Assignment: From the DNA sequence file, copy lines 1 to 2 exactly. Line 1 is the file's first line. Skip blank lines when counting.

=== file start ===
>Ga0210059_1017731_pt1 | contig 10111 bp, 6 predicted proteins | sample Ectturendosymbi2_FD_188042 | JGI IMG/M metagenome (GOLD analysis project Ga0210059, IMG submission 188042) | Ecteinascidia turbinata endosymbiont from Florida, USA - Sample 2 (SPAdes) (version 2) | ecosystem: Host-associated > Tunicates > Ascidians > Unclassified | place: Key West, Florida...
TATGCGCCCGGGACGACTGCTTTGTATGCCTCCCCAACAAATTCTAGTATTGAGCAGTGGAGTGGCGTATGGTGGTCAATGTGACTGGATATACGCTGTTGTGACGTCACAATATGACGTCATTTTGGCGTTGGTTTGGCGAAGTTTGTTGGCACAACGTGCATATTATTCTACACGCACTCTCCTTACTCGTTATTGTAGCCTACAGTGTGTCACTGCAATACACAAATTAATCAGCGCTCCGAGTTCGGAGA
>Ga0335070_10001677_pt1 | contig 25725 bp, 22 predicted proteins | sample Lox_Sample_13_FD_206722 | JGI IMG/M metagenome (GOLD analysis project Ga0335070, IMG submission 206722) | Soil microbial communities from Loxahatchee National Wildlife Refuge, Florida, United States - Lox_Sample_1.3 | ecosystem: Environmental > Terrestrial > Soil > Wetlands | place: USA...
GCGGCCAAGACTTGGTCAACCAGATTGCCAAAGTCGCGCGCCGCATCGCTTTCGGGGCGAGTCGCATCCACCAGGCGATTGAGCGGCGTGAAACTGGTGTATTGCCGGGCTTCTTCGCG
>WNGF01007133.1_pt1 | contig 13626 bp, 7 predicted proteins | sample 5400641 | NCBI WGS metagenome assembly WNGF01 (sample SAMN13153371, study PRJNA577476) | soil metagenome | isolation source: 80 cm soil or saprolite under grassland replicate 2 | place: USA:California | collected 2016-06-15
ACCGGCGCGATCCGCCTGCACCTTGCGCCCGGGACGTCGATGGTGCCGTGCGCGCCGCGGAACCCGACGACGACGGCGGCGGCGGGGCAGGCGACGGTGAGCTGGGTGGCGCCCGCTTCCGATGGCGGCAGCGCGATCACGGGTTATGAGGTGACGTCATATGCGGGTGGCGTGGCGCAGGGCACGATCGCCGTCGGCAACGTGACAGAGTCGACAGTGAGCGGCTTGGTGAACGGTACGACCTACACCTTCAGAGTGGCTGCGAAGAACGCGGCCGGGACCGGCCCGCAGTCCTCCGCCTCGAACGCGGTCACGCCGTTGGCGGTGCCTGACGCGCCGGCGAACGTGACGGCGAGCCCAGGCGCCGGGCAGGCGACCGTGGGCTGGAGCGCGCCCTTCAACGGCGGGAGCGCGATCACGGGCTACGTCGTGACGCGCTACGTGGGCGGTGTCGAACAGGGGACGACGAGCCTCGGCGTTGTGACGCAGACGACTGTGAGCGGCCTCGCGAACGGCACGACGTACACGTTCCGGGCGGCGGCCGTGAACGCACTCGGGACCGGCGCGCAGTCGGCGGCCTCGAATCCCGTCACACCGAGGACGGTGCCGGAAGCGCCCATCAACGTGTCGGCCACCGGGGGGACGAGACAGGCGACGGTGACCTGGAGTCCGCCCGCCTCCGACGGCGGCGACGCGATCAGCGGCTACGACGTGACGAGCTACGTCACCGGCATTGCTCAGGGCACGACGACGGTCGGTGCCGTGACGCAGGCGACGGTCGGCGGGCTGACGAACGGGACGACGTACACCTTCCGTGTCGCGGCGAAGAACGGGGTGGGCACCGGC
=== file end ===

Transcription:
>Ga0210059_1017731_pt1 | contig 10111 bp, 6 predicted proteins | sample Ectturendosymbi2_FD_188042 | JGI IMG/M metagenome (GOLD analysis project Ga0210059, IMG submission 188042) | Ecteinascidia turbinata endosymbiont from Florida, USA - Sample 2 (SPAdes) (version 2) | ecosystem: Host-associated > Tunicates > Ascidians > Unclassified | place: Key West, Florida...
TATGCGCCCGGGACGACTGCTTTGTATGCCTCCCCAACAAATTCTAGTATTGAGCAGTGGAGTGGCGTATGGTGGTCAATGTGACTGGATATACGCTGTTGTGACGTCACAATATGACGTCATTTTGGCGTTGGTTTGGCGAAGTTTGTTGGCACAACGTGCATATTATTCTACACGCACTCTCCTTACTCGTTATTGTAGCCTACAGTGTGTCACTGCAATACACAAATTAATCAGCGCTCCGAGTTCGGAGA